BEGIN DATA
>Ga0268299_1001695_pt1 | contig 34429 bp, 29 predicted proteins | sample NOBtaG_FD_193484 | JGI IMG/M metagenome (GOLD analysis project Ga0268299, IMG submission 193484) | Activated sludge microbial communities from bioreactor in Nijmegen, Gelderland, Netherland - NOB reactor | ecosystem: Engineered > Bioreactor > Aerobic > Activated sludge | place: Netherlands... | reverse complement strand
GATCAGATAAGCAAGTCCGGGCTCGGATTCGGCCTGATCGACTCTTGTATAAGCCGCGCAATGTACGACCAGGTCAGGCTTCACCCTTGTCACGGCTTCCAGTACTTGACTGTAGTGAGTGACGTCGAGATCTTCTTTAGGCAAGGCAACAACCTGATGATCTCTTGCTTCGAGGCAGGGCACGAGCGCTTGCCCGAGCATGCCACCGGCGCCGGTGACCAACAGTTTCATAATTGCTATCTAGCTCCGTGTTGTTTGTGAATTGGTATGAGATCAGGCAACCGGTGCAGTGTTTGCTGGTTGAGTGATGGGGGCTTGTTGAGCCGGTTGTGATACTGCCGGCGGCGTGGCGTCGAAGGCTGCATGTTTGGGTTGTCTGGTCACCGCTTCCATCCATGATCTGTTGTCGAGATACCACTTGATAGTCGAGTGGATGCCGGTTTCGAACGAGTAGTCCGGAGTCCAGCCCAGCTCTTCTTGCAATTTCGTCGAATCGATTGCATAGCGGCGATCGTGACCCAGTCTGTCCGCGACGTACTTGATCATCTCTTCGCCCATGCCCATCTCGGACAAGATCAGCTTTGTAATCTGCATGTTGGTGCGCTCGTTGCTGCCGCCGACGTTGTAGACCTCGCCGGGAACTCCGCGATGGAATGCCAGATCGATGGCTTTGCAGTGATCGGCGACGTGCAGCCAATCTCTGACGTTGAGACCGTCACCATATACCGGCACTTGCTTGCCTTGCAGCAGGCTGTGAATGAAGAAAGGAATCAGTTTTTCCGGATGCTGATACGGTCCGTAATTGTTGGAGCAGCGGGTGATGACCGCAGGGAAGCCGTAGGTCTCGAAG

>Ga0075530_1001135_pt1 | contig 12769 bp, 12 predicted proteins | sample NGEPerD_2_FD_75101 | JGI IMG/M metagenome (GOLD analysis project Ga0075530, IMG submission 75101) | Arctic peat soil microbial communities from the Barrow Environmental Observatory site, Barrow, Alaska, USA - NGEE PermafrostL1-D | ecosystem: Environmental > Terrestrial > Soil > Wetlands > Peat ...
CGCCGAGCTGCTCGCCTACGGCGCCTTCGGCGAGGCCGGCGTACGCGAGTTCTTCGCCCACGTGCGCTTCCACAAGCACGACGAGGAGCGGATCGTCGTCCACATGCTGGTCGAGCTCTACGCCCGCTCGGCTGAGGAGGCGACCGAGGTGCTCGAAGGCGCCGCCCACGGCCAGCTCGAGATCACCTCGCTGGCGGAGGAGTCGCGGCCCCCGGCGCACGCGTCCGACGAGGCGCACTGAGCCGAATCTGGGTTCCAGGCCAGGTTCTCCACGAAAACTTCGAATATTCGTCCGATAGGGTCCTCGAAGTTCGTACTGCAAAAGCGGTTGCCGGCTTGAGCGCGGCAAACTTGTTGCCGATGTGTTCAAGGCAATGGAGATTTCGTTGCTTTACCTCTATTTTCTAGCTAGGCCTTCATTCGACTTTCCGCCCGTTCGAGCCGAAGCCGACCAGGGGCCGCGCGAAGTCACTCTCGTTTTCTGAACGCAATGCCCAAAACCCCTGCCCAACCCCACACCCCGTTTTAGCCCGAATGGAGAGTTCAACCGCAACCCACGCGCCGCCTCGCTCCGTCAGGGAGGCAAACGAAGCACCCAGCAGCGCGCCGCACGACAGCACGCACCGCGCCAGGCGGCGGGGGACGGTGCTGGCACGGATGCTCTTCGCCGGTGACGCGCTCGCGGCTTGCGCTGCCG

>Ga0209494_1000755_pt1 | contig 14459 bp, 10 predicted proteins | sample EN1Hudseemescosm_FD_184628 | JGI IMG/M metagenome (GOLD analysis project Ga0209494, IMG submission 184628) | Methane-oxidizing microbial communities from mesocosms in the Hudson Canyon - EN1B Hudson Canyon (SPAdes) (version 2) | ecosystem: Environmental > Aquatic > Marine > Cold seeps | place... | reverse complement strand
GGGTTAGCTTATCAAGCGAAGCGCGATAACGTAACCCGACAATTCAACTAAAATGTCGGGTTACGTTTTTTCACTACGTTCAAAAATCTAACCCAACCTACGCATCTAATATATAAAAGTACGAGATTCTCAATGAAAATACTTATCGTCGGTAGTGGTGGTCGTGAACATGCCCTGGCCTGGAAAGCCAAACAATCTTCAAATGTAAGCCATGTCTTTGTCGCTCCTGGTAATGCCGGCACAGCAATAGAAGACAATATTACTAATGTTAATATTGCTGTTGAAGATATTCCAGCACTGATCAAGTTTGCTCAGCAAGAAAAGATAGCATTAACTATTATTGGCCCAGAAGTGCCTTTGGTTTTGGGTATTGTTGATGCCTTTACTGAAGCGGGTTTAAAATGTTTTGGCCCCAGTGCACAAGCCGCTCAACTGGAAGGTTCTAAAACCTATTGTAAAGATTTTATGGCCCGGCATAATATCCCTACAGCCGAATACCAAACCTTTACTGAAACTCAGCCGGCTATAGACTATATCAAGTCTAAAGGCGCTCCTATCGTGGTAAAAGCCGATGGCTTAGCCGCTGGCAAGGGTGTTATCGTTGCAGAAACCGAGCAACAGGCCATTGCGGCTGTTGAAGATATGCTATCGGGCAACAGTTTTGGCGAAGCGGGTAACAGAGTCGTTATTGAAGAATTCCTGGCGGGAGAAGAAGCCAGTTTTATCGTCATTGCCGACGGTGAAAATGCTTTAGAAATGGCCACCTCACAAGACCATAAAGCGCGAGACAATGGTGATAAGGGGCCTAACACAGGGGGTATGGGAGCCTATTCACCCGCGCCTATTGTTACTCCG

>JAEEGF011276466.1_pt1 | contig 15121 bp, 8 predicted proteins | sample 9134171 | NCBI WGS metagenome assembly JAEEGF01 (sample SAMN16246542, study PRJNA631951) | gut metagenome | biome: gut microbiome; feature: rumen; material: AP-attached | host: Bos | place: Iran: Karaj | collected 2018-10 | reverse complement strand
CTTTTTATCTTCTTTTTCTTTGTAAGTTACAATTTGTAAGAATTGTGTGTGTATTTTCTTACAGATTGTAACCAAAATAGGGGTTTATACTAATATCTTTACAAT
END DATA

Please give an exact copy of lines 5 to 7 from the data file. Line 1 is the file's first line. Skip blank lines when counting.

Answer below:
>Ga0209494_1000755_pt1 | contig 14459 bp, 10 predicted proteins | sample EN1Hudseemescosm_FD_184628 | JGI IMG/M metagenome (GOLD analysis project Ga0209494, IMG submission 184628) | Methane-oxidizing microbial communities from mesocosms in the Hudson Canyon - EN1B Hudson Canyon (SPAdes) (version 2) | ecosystem: Environmental > Aquatic > Marine > Cold seeps | place... | reverse complement strand
GGGTTAGCTTATCAAGCGAAGCGCGATAACGTAACCCGACAATTCAACTAAAATGTCGGGTTACGTTTTTTCACTACGTTCAAAAATCTAACCCAACCTACGCATCTAATATATAAAAGTACGAGATTCTCAATGAAAATACTTATCGTCGGTAGTGGTGGTCGTGAACATGCCCTGGCCTGGAAAGCCAAACAATCTTCAAATGTAAGCCATGTCTTTGTCGCTCCTGGTAATGCCGGCACAGCAATAGAAGACAATATTACTAATGTTAATATTGCTGTTGAAGATATTCCAGCACTGATCAAGTTTGCTCAGCAAGAAAAGATAGCATTAACTATTATTGGCCCAGAAGTGCCTTTGGTTTTGGGTATTGTTGATGCCTTTACTGAAGCGGGTTTAAAATGTTTTGGCCCCAGTGCACAAGCCGCTCAACTGGAAGGTTCTAAAACCTATTGTAAAGATTTTATGGCCCGGCATAATATCCCTACAGCCGAATACCAAACCTTTACTGAAACTCAGCCGGCTATAGACTATATCAAGTCTAAAGGCGCTCCTATCGTGGTAAAAGCCGATGGCTTAGCCGCTGGCAAGGGTGTTATCGTTGCAGAAACCGAGCAACAGGCCATTGCGGCTGTTGAAGATATGCTATCGGGCAACAGTTTTGGCGAAGCGGGTAACAGAGTCGTTATTGAAGAATTCCTGGCGGGAGAAGAAGCCAGTTTTATCGTCATTGCCGACGGTGAAAATGCTTTAGAAATGGCCACCTCACAAGACCATAAAGCGCGAGACAATGGTGATAAGGGGCCTAACACAGGGGGTATGGGAGCCTATTCACCCGCGCCTATTGTTACTCCG

>JAEEGF011276466.1_pt1 | contig 15121 bp, 8 predicted proteins | sample 9134171 | NCBI WGS metagenome assembly JAEEGF01 (sample SAMN16246542, study PRJNA631951) | gut metagenome | biome: gut microbiome; feature: rumen; material: AP-attached | host: Bos | place: Iran: Karaj | collected 2018-10 | reverse complement strand